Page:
Brooklyn architect David Grider had an interesting rebuttal to The Observer‘s story last week about the need for greater infrastructure investment in the country and the region, which challenges many assumptions about rail travel and even reminds us the Erie Canal was not the super success everyone likes to remember it as. Read More
The Big Dig
Robert Moses built as often with expressions and syllogism as with stone and steel. “The important thing is to get things done.” “If the end doesn’t justify the means, what does?” “Either you want it or you don’t want it, and either you want it now or you don’t get it at all.”
They peppered his conversations and correspondence and were bellowed at rooms full of subservient staff, intransigent politicians and hostile citizens. The most influential and enduring of his maxims is undoubtedly: “Once you sink that first stake, they’ll never make you pull it up.”
More than the thousands of miles of roads and bridges and tunnels, the grand parks and parkways, the exhibition centers and fairs, more than the innumerable demolished homes and displaced families, the congestion and pollution, the social unrest—more than anything that Moses built or destroyed, this idea, get the shovels in the ground and there will be no stopping us, shaped the country’s public works ethos.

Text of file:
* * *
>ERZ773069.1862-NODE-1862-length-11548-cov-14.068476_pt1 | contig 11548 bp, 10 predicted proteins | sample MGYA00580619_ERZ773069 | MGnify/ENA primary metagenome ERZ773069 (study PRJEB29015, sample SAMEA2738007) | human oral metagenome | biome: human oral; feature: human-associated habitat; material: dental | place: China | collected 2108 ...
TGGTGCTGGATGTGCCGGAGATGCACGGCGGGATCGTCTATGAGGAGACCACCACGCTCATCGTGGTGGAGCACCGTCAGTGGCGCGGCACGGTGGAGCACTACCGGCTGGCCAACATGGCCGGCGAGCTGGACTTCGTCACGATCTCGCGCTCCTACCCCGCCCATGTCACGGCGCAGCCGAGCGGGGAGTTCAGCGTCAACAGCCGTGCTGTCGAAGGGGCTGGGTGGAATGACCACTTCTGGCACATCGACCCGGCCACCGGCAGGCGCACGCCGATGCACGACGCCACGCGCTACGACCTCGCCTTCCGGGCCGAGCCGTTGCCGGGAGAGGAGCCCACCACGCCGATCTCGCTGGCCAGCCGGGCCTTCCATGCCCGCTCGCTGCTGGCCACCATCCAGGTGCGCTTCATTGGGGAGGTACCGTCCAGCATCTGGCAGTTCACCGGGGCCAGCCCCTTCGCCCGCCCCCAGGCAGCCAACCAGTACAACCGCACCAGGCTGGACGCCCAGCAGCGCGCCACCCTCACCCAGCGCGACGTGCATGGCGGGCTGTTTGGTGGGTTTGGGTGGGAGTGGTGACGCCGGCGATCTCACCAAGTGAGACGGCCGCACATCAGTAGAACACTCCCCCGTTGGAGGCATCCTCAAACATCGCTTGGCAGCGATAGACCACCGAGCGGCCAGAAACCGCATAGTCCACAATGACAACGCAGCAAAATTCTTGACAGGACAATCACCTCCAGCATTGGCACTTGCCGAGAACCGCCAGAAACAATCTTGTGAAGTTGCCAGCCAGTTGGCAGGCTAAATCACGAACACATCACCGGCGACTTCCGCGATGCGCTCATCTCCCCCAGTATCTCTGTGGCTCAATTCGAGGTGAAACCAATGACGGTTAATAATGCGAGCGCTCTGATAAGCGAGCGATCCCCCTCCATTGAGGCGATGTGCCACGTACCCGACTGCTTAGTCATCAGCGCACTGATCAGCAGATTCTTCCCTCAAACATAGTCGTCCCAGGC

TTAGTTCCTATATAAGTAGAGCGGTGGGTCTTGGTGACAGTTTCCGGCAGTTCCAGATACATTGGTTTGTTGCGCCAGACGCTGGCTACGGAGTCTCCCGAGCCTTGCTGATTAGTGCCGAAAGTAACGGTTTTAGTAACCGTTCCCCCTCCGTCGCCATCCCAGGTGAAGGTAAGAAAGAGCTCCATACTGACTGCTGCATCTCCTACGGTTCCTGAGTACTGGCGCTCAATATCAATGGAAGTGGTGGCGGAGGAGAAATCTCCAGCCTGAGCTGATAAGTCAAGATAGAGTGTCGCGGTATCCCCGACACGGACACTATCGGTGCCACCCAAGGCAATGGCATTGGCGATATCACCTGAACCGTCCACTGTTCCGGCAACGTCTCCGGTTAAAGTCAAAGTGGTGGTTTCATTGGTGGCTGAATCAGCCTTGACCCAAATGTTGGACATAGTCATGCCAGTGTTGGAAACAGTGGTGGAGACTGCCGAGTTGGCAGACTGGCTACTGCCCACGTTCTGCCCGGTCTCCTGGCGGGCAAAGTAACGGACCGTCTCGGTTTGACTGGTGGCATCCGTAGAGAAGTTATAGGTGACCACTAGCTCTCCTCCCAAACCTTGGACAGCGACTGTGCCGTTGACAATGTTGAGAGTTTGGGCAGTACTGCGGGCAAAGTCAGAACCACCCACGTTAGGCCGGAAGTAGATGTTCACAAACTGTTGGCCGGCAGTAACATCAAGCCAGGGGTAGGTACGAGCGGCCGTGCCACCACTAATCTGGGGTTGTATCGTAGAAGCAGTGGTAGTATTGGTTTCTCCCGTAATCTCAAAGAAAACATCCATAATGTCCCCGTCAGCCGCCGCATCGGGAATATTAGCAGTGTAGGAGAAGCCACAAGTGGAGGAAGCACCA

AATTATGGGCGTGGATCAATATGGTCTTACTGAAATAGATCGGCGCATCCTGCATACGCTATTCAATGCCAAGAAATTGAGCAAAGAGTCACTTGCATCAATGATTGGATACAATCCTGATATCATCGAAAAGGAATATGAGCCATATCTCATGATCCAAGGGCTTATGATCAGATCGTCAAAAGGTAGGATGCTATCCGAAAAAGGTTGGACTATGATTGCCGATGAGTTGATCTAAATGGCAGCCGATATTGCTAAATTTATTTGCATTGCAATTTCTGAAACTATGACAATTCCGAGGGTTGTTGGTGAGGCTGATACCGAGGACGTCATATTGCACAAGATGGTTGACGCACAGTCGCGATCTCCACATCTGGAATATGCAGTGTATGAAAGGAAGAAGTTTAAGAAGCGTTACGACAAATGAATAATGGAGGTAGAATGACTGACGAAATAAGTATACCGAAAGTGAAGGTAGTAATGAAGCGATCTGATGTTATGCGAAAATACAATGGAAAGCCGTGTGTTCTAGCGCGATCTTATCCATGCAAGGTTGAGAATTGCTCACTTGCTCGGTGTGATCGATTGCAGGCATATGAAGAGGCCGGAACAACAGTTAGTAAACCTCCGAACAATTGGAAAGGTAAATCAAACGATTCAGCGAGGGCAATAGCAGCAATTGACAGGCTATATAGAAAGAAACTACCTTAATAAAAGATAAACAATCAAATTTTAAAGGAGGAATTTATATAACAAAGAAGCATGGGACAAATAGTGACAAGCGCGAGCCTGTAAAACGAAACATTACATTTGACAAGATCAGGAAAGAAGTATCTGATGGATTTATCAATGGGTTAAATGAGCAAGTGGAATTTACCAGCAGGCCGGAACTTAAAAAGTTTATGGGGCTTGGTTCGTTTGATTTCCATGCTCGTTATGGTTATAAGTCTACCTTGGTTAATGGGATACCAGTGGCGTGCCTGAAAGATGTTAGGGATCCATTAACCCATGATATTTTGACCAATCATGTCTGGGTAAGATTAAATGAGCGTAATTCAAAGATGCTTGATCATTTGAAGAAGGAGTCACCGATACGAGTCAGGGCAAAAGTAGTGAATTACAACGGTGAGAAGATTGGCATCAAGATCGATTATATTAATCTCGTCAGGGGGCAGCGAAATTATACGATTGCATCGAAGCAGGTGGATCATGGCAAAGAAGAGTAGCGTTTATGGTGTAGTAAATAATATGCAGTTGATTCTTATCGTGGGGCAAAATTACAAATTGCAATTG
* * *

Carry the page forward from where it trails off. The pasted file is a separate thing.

While his projects were largely confined to New York, his ideas about how, and why, to build persisted across the country. Sure, there were the acolytes who parroted Moses’ ideas of urban renewal in cities across America, but they fell out of favor not long after their patron fell from power. His ideas, on how to build, and more importantly how to keep building, persisted for decades after Moses was deposed. For almost 30 years after he was laid to rest in 1981, Moses’ spirit lived on in infrastructure.
Sink those stakes, and the money will follow for more. It always does.
Then, almost over night, we gave up the ghost. It did not start with New Jersey Gov. Chris Christie and his decision to cancel the ARC Tunnel—recall the Congressional fight over much-maligned stimulus spending—but that was certainly the clarion call. Read More